- CGI movie touring the villa on its final day - fantastic!
- Excellent YouTube-video shot and narrated by Guy de la Bédoyère.
- Detailed excavation notes.
- Official webpage.

* The House of the Vettii
    Famous for its fabulous wall-paintings and its beautiful peristyle garden.
- Location: No.36 on the official map.
- Thumbnail sketch of the house.
- The original garden sculpture.
- 8 quality videos, made by the Pompeii Forum Project highlighting various features of the house; 20 mins in total.
- Detailed excavation notes.
- Official webpage.

* The House of the Tragic Poet
    The house takes its name from a floor mosaic in its tablinum (office/study) depicting actors getting ready to go on stage, although nowadays its most famous for its Cave Canem ("Beware of the Dog") mosaic in the entrance corridor.
- Location: No.22 on the official map.
- Thumbnail sketch of the house.
- Cross-section of a model of the house.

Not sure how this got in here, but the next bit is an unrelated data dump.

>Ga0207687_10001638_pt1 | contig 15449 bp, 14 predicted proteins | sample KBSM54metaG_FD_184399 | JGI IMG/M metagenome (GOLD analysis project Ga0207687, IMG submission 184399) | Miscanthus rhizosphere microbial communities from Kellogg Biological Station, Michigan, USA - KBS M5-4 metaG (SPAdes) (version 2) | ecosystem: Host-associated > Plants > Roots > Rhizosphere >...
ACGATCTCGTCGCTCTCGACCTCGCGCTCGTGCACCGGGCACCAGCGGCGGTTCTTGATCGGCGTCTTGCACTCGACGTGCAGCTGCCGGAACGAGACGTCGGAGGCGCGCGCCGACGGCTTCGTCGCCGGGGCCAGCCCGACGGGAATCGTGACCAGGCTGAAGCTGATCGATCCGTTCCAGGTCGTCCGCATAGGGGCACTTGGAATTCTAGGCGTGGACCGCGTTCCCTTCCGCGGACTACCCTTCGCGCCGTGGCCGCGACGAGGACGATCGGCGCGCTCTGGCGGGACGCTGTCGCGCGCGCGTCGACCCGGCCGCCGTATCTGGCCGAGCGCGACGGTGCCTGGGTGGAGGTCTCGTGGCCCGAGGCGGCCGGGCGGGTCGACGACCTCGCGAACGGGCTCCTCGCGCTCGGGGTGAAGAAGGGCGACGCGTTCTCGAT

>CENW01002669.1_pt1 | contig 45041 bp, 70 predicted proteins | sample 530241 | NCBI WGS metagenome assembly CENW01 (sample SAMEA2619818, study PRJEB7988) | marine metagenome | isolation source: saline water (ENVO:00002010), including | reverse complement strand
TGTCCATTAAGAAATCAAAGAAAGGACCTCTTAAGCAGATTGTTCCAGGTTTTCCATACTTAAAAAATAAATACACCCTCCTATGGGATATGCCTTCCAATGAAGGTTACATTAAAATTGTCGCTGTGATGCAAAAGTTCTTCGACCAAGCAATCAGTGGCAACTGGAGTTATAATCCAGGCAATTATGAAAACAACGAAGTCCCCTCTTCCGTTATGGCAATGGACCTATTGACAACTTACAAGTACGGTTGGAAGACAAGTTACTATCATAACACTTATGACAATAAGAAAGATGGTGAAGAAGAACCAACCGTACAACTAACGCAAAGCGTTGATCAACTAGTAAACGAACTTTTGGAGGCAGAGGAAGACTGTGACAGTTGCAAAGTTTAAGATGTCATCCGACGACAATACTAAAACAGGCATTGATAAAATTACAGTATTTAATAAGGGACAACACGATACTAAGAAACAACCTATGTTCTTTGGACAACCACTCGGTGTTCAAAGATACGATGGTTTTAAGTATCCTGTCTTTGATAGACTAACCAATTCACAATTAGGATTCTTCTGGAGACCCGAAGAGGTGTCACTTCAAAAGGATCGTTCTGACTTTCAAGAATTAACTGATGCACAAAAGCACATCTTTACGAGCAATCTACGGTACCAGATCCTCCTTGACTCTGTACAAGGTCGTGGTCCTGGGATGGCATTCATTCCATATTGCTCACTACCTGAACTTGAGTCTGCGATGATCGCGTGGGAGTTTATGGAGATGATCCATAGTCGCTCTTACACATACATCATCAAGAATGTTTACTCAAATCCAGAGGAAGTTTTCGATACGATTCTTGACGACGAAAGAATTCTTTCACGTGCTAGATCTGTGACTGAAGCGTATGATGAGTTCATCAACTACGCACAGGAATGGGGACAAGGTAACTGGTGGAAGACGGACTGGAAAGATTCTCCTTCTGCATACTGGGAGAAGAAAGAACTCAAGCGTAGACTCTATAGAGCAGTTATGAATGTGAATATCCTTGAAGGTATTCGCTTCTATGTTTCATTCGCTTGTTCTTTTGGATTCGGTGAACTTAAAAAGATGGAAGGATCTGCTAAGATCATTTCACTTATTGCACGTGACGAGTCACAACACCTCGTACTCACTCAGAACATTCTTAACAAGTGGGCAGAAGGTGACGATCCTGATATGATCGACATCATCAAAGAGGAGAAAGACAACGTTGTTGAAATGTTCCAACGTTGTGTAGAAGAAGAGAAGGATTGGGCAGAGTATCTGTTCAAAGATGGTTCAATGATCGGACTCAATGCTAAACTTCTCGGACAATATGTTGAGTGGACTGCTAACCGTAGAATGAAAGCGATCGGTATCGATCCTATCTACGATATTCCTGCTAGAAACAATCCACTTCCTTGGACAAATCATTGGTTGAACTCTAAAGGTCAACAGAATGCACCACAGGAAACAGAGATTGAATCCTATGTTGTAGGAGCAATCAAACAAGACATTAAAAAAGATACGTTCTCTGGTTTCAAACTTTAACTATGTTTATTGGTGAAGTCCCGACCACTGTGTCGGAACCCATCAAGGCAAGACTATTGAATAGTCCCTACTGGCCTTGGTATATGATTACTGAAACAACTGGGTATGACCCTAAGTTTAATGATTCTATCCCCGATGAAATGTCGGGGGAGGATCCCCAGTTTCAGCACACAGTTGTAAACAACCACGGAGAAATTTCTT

- Video-walkthrough of the house, shot and narrated by Guy de la Bédoyère.
- Plan: labelled & vivid.
- CGI movie & stills: after following this link, click Pompeii on the left-hand, red column; then choose Poeta Tragico from the menu going across the centre.
- Official webpage.

* The House of the Faun
    The largest house in Pompeii, named after the little statue of a dancing faun (a half goat, half human woodland mythological creature) in the middle of the impluvium. The house contained some of the best mosaics found from Pompeii.
- Location: No.17 on the official map.
- Thumbnail sketch of the house.